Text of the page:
Under Review

Tough Age

I Get the Feeling Central


Tough Age is no stranger to musical awesomeness. After frontman Jarrett K.’s band Korean Gut dissolved, he looked to his talented friends to build a new project. Their second full-length release is straight up well made, cool music. Its lyrical depth and killer musicianship make it a record to be reckoned with.

I Get the Feeling Central is louder and rougher than the band’s debut album, Tough Age. K.’s vocals have become more aggressive, while Lauren Smith’s bass lines have become twice as lush and badass. Penny Clark’s adept guitar skills haven’t waned in the slightest as she holds down super catchy surf-rock riffs and Chris Martel’s drumming absolutely shines on this record.

Tracks like “Warm Hair” and “Landau, Luckman & Lake” are instrumental and romantic, while “50 Girls 50” and “New Orleans Square” are show-ready jams made for moshing. Only “Guilt” breaches the five minute mark, the band being obvious fans of the pocket-sized pop song. These songs may be short but frivolous they are not. Tough Age comes back again with honest, even sad lyrics, set with a very high level of musical skill.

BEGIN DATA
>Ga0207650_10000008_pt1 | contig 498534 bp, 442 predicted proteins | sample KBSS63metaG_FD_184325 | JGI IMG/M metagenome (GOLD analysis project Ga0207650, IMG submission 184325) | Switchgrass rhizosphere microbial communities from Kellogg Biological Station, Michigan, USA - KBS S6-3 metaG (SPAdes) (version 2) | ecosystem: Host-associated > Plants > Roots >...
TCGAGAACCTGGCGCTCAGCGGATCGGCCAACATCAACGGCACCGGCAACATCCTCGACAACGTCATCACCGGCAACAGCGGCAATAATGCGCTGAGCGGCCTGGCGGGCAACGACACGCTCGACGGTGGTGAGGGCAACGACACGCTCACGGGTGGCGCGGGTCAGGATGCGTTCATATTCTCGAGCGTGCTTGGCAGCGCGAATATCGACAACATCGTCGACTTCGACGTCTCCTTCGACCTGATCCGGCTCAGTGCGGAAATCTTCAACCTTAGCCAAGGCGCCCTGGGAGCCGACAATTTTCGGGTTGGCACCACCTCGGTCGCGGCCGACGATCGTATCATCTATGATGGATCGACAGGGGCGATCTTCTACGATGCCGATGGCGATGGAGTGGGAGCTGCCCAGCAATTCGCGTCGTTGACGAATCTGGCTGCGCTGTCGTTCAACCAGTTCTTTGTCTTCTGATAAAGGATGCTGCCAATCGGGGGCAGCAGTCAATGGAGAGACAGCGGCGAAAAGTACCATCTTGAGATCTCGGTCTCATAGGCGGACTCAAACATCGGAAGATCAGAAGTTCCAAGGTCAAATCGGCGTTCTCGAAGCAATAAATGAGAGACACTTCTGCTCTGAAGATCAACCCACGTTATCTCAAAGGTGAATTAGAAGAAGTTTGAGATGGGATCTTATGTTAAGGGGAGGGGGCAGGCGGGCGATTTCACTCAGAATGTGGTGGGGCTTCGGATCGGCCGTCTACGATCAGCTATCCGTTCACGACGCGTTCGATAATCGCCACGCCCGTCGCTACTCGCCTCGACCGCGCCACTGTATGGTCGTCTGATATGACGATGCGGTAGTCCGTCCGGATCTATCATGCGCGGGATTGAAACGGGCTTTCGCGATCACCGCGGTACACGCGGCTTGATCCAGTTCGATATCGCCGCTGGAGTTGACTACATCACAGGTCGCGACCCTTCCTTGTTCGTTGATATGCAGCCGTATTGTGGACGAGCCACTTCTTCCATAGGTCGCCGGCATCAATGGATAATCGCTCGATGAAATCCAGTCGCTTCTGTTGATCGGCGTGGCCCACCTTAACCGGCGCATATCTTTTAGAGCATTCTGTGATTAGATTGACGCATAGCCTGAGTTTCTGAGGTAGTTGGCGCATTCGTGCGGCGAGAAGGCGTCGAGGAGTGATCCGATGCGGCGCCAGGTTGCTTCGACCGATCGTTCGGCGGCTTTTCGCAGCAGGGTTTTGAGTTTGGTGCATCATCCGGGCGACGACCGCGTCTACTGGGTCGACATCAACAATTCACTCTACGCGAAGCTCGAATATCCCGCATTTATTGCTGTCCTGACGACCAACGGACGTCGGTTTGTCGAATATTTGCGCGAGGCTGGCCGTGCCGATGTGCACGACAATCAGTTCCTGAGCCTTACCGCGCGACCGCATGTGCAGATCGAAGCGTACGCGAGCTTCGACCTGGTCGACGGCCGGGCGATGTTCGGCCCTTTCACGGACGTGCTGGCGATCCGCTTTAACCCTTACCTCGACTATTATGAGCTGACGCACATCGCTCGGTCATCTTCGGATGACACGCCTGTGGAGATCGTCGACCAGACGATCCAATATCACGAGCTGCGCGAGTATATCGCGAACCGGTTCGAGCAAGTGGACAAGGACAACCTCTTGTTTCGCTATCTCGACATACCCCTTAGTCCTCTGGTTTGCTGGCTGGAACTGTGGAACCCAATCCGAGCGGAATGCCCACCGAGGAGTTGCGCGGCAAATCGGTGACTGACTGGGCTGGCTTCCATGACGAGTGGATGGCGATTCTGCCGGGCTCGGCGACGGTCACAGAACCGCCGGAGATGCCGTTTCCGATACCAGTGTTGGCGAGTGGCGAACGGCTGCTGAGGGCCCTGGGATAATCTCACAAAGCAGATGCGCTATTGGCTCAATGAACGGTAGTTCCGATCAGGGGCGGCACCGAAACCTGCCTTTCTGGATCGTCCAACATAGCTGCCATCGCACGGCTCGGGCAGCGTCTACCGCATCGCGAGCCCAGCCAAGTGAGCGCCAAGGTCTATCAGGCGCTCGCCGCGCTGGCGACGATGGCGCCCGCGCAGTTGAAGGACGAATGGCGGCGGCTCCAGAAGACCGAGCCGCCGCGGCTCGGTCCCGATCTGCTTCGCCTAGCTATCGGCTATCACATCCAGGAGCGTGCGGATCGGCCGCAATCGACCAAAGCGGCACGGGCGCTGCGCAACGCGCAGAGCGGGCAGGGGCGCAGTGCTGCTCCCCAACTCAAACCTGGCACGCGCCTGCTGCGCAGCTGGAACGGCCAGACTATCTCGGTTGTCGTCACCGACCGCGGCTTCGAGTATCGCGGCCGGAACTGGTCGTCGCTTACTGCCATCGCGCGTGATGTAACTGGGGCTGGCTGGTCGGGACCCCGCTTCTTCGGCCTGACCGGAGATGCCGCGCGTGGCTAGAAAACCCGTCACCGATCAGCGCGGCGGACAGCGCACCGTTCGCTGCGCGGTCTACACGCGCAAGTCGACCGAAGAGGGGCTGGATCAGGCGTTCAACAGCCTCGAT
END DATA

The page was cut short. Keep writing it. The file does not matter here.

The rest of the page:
In “Castigation,” the lyric “No one can promise they will always be your friend” delivers a blow straight to the gut. In the same track, K. sings woefully: “I never want to be alone,” just before a frenzied guitar shred that ends the song. “Snakes & Ladders,” a chugging, high energy rock track that could be a hit single, is catchy and sonically exciting. But, the lyrics — including the glum repetition of “I’ll see you later” — evince a desire for emotional expression and a fearlessness when conveying emotional subject matter.

This is a theme that spans the whole record. The title track, “I Get That Feeling Central,” is a sonic departure from the rest of the album, incorporating an electronic component that is reminiscent of eight-bit sound, with a simple chromatic guitar line throughout. Here, true to form, K. sings “Burned out, no potential / I feel inessential.”

I Get the Feeling Central is yet another success for a band already confident in their own sound and thematic content. It is the party/melancholy dichotomy of Tough Age’s music that makes I Get the Feeling Central stand out as a great album to add to a fantastic discography.